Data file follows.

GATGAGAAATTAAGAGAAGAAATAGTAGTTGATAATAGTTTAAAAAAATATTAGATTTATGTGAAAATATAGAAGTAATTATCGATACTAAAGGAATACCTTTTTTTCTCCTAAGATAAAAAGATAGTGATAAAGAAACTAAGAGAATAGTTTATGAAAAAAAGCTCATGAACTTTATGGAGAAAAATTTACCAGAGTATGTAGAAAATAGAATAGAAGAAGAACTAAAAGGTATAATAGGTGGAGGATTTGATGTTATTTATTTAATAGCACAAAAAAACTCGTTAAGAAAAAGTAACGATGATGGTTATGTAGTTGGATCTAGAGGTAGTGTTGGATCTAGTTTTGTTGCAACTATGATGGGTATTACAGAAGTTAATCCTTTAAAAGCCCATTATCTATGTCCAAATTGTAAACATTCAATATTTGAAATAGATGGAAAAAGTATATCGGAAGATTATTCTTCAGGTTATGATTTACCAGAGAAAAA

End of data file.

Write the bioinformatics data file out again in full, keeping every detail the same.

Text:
GATGAGAAATTAAGAGAAGAAATAGTAGTTGATAATAGTTTAAAAAAATATTAGATTTATGTGAAAATATAGAAGTAATTATCGATACTAAAGGAATACCTTTTTTTCTCCTAAGATAAAAAGATAGTGATAAAGAAACTAAGAGAATAGTTTATGAAAAAAAGCTCATGAACTTTATGGAGAAAAATTTACCAGAGTATGTAGAAAATAGAATAGAAGAAGAACTAAAAGGTATAATAGGTGGAGGATTTGATGTTATTTATTTAATAGCACAAAAAAACTCGTTAAGAAAAAGTAACGATGATGGTTATGTAGTTGGATCTAGAGGTAGTGTTGGATCTAGTTTTGTTGCAACTATGATGGGTATTACAGAAGTTAATCCTTTAAAAGCCCATTATCTATGTCCAAATTGTAAACATTCAATATTTGAAATAGATGGAAAAAGTATATCGGAAGATTATTCTTCAGGTTATGATTTACCAGAGAAAAA